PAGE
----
Ever since the Caquis came to power, their government has been constantly putting their foot in the door when it comes to sports. Who knows why.
Two years ago, Prime Minister François Legault stunned the hockey world by assembling a panel of personalities he should find the magic recipe that will allow Quebec to develop more NHL players within a few weeks.
A few months earlier, in March 2021, the prime minister was in favor of using taxpayers’ money to build a baseball stadium to house a team – controlled by an American billionaire – that would split its local games between Tampa and Montreal.
According to the Prime Minister, this stadium would generate such significant economic benefits as to justify the financial participation of the Quebec government. That’s the problem numerous studies have shown that there is no economic advantage fund a stadium or amphitheater for a professional team, and survey after survey, between 96% and 98% of American economists supported the same thing.
In the end, big baseball saved Quebecers this cost by rejecting the surreal and risky concept of sister cities.
We can also recall some strange decisions made during the pandemic. As this directive of the former Minister of Education, Jean-François Roberge, who banned students who were part of the school team from playing their sportswhile they enabled their classmates, members of civilian teams, to continue their activities.
Also during the pandemic, there was this 18 million subsidy to QMJHL teams to compensate them for unrealized ticket sales. Meanwhile, aid to all sports federations amounted to crumbs.
It was earlier this week Finance Minister Éric Girard who sowed consternation among Quebecers announcing that a subsidy of 5 to 7 million will be paid so that the Los Angeles Kings will play two preliminary games in Quebec in early October 2024.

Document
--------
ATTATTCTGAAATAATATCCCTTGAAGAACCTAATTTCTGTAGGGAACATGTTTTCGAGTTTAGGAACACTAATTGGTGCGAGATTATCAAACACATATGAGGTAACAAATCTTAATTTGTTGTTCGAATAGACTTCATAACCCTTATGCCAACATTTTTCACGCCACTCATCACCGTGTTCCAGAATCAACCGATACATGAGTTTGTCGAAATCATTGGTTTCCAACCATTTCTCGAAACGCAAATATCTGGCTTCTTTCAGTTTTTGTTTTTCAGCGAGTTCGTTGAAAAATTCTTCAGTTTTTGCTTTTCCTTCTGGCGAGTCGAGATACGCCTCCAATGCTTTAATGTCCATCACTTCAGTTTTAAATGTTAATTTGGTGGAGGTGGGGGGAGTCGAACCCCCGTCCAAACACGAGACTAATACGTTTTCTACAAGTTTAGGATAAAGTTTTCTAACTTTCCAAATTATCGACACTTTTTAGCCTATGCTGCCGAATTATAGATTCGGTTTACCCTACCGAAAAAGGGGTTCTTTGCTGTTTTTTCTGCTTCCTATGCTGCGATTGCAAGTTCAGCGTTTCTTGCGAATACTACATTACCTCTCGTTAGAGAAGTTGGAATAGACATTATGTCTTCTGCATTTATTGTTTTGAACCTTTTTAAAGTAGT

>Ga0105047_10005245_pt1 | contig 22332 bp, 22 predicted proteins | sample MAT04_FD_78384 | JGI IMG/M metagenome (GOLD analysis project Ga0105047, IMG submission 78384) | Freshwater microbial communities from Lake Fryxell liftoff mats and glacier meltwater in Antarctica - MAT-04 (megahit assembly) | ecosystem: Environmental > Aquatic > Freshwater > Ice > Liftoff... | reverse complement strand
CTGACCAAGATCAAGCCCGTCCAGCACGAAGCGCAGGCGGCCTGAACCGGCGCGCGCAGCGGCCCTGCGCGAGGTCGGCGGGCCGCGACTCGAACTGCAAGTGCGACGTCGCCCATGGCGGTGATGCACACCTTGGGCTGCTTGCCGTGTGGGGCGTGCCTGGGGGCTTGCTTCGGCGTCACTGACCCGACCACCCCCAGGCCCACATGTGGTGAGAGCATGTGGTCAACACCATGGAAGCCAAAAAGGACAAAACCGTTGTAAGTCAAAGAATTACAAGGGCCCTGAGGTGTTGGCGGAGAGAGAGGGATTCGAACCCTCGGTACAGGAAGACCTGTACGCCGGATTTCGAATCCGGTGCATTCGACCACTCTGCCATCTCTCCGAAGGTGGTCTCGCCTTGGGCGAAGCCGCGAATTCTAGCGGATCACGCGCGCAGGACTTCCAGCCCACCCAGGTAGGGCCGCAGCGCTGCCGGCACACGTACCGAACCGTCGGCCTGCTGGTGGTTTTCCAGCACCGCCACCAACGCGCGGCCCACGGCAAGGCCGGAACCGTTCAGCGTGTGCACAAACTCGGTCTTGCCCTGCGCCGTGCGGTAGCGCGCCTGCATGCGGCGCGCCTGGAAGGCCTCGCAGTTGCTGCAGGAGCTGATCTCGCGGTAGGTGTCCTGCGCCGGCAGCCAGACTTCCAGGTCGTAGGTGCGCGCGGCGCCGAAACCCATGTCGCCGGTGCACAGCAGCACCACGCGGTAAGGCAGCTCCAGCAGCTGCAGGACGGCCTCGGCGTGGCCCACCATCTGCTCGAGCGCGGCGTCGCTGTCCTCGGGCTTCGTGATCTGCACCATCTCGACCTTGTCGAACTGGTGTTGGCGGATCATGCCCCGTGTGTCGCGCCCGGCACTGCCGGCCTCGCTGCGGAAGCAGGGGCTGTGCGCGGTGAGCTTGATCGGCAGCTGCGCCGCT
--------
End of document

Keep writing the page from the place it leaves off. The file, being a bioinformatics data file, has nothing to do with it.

Unjustified from an economic point of view, this announcement seemed so incoherent and resonated so negatively in all spheres of Quebec society that many observers expected François Legault to intervene to repackage everything.
However, the Prime Minister decided to return it instead. While visiting a nursing home in Gaspésie, Mr. Legault defended this subsidy to the American team, arguing that
it is also important to invest in free time, be it sports or culture and that the visit of the Kings is important
because people in Quebec love hockey.
As if the leaders of the NHL have been living in a cave since 2015, Mr. Legault added that his government sees these preseason games of the Kings as an opportunity to show them the Videotron Center.
Imagine the face of Gary Bettman, who preferred Las Vegas and Seattle to Quebec during his league’s last two expansions—and who allows the Arizona Coyotes to play in a 4,600-seat arena—when he learns there is a modern amphitheater in Quebec!
We talked about it with colleagues Alexandre Coupal and Marc-Antoine Godin on Tellement Hockey on Friday morning.
Godin believed it was this type of initiative that could undermine Quebec’s possible bid to return to the NHL.
How can you argue that your market is strong enough to support a team if you have to extend government subsidies to fund pre-season games?he asked.
Furthermore, the reaction to this announcement has been so negative that it seems very possible that a good percentage of hockey fans will choose to stay home instead of paying twice (tickets and tax) to go see a Kings game. If the stands are empty, it will damage the government’s credibility as well as Quebec’s possible candidacy.
But at the end of the day, whether the stands are full or not, it will never be justified to spend between 5 and 7 million to show two hockey games from which there will be no economic benefit.
Given the position defended by the prime minister, Luc Robitaille is officially the last adult in the room. The last person who can make the necessary decision in this matter.
Los Angeles Kings President Luc Robitaille and Quebec Finance Minister Éric Girard.
Photo: The Canadian Press / Jacques Boissinot
The president of Kraljevo was simply looking for a place to play the preliminary games next fall because his team’s amphitheater will be under renovation. Robitaille has lived in Los Angeles for decades. He is not connected to the political debates that are taking place here, and he must have believed that the visit of his team would create tremendous excitement in the capital.
But Robitaille now knows his Kings are welcome, but not at the expense of taxpayers. And he notes that his organization has found itself at the center of a sad situation that is none of its business.
So he would do everyone a favor by rising above the fray and deciding to take his training camp elsewhere.